FILE - Raw opium from a poppy head is seen at a poppy farmer's field on the outskirts of Jalalabad, afghanistan.
FILE - Raw opium from a poppy head is seen at a poppy farmer's field on the outskirts of Jalalabad, afghanistan.

ISLAMABAD - The top U.S. general in Afghanistan said Saturday recently launched joint strikes against Taliban sources of revenue have destroyed more than $50 million worth of narcotics in southern Helmand province.

Afghanistan produces about 85 percent of the world’s opium. Income generated from drugs is providing 60 percent of the Taliban's funding, according to U.S. military estimates.

“Together in the last few weeks alone, we have destroyed over 50 million dollars worth of narcotics in Helmand. This is the Taliban’s financial engine and the Taliban drug cartels are now on notice that they are in our sights and we are coming after them,” said General John Nicholson.

U.S. Army General John Nicholson, commander of Res
U.S. Army General John Nicholson, commander of Resolute Support forces and U.S. forces in Afghanistan, poses for photograph after an exercise in the Mohammad Agha district of Logar province, eastern of Kabul, Afghanistan, Thursday, Nov. 30, 2017.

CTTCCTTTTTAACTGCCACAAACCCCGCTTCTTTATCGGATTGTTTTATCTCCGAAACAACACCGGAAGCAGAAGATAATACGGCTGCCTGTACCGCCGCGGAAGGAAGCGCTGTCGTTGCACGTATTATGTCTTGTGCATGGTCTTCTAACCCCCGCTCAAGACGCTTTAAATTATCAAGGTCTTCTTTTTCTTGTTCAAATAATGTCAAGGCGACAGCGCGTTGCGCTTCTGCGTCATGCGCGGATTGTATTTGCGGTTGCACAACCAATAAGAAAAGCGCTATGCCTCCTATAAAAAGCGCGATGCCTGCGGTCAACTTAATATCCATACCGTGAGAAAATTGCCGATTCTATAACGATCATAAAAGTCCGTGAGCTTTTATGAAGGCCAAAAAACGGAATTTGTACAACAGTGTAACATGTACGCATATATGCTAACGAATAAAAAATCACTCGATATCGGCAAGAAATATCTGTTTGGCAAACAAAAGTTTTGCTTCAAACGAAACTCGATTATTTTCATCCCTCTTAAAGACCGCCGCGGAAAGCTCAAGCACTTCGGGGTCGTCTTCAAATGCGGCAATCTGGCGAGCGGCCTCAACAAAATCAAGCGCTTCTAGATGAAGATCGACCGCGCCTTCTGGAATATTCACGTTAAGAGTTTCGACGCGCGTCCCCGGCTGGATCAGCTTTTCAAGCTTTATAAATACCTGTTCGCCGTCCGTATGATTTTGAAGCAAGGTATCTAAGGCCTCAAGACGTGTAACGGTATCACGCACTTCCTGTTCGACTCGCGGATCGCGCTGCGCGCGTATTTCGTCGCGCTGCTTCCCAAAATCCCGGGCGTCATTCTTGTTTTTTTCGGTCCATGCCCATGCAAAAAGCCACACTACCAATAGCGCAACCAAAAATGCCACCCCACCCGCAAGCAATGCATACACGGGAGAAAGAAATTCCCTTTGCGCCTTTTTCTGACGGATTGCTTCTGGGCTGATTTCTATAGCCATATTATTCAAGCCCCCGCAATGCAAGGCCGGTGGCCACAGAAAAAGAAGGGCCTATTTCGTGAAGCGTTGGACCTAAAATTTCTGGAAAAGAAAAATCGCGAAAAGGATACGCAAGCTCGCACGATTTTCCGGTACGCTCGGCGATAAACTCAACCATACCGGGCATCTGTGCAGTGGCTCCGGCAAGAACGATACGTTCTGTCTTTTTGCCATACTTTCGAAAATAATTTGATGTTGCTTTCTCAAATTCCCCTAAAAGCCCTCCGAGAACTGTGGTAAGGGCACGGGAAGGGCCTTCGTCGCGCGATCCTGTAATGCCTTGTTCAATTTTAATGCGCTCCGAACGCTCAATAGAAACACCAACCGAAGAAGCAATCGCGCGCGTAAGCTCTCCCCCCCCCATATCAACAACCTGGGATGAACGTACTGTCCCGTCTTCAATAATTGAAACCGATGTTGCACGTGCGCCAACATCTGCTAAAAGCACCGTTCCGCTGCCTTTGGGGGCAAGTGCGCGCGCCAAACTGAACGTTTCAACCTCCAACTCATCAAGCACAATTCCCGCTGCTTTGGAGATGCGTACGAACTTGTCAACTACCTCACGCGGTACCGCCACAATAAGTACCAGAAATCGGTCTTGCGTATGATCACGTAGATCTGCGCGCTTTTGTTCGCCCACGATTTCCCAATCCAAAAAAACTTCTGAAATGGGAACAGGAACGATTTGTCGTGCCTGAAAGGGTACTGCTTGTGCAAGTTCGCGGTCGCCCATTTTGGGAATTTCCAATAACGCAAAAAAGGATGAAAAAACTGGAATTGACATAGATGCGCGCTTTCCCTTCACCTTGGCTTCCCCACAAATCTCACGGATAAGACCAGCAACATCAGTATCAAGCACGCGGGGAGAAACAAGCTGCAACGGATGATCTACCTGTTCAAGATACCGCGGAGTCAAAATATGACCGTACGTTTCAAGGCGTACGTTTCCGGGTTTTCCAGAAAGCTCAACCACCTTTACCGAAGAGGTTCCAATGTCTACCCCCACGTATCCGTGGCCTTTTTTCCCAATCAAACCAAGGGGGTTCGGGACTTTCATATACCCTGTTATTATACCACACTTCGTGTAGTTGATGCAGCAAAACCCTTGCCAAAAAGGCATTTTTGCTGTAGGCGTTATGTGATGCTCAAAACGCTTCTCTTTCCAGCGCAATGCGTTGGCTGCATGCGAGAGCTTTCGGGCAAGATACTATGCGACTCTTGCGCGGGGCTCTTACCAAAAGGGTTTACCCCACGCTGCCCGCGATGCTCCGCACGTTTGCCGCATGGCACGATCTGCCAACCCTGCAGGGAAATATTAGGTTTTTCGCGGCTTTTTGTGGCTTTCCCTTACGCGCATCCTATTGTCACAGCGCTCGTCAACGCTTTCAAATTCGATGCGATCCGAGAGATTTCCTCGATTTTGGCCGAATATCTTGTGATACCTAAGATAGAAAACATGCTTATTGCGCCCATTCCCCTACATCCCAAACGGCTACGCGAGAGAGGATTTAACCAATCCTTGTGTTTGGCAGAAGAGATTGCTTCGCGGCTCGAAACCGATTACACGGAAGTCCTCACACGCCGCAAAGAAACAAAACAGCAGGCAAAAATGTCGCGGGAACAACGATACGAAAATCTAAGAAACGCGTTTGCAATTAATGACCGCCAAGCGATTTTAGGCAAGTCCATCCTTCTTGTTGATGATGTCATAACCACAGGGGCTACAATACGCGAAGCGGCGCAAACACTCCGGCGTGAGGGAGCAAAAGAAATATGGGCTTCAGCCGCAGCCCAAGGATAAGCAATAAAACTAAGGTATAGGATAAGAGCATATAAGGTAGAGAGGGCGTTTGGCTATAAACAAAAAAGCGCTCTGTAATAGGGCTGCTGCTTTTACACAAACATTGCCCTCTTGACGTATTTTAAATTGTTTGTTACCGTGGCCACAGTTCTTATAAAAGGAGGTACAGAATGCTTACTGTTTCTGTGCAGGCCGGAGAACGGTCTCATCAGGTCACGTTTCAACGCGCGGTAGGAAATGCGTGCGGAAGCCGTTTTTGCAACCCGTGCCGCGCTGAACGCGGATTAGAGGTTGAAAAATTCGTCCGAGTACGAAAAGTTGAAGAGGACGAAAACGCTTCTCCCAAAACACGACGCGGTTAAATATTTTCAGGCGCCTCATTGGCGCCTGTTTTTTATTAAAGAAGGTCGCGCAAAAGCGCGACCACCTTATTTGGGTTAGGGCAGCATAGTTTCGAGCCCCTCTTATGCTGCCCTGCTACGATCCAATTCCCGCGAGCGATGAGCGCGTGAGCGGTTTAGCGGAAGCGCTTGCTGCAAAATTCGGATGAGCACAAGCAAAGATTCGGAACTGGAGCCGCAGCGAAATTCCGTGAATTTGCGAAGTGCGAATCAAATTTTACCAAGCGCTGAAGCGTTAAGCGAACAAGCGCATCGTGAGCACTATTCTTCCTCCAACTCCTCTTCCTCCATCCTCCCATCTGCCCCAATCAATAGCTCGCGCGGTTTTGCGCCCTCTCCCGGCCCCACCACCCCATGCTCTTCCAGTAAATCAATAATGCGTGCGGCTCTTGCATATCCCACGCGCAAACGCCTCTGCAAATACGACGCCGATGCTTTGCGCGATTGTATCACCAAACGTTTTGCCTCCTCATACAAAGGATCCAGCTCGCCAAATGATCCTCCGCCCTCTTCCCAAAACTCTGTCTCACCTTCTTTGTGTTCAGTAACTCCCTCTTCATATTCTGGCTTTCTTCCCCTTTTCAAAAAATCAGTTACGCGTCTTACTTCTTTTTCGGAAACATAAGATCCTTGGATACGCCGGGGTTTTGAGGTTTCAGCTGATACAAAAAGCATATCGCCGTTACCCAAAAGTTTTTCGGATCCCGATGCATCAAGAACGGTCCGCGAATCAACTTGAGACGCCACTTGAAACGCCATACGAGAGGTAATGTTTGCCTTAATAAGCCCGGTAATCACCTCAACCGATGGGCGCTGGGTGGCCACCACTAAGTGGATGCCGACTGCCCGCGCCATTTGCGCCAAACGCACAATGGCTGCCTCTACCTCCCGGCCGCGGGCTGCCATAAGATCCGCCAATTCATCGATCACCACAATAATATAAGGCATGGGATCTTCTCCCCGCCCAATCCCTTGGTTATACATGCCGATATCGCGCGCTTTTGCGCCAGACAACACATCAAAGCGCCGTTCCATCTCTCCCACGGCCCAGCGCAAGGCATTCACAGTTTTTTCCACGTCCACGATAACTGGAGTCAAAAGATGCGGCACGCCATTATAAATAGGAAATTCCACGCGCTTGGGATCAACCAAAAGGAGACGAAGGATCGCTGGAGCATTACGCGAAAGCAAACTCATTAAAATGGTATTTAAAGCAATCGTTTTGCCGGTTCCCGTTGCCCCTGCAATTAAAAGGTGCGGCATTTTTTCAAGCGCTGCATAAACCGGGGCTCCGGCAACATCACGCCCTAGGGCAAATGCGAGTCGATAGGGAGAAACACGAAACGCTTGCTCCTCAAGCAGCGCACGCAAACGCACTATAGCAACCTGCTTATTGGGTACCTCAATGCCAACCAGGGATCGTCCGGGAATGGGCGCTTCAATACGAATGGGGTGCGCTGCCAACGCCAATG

The general commands American troops and NATO’s Resolute Support mission in the country.

The counternarcotics combined air and ground strikes began on November 19 and have since destroyed a number of factories and heroin processing labs. Nicholson said at the time authorities granted by President Donald Trump in August prompted the crackdown to curb terrorists and their revenue streams.

Helmand is the largest Afghan province and opium-poppy producing region, bordering Pakistan. Many of the districts in the volatile province are either controlled or influenced by the Taliban.

The Islamist insurgency, however, has denied any links to the illicit narcotics trade. The Taliban points to the historic reduction in poppy cultivation due to official eradication efforts when the Islamic group was ruling Afghanistan.

The U.S. has spent about $8.6 billion on narcotics eradication in Afghanistan since 2002, but the production has risen to historic levels.

The U.N. Office on Drugs and Crimes revealed in a new survey last month that narcotics production almost doubled in 2017 in Afghanistan to a record 9,000 tons, with a 63 percent increase in cultivation areas compared with 2016.

Narcotics trade fuels official corruption and undermines governance as well as rule of law in Afghanistan

U.S. officials say drugs lords provide weapons and funding to the Taliban in return for the protection of drug trade routes, cultivation fields, laboratories and trafficking organization. The Taliban, which controls or influences more than 40 percent of Afghan territory, generates revenue by taxing drugs trafficked through areas they control.

Critics say without eradicating opium production, U.S.-led efforts to eliminate terrorism and establish peace in Afghanistan will remain a daunting task. Afghan President Ashraf Ghani has stated that “the heroin is a very important driver” of the war in his country.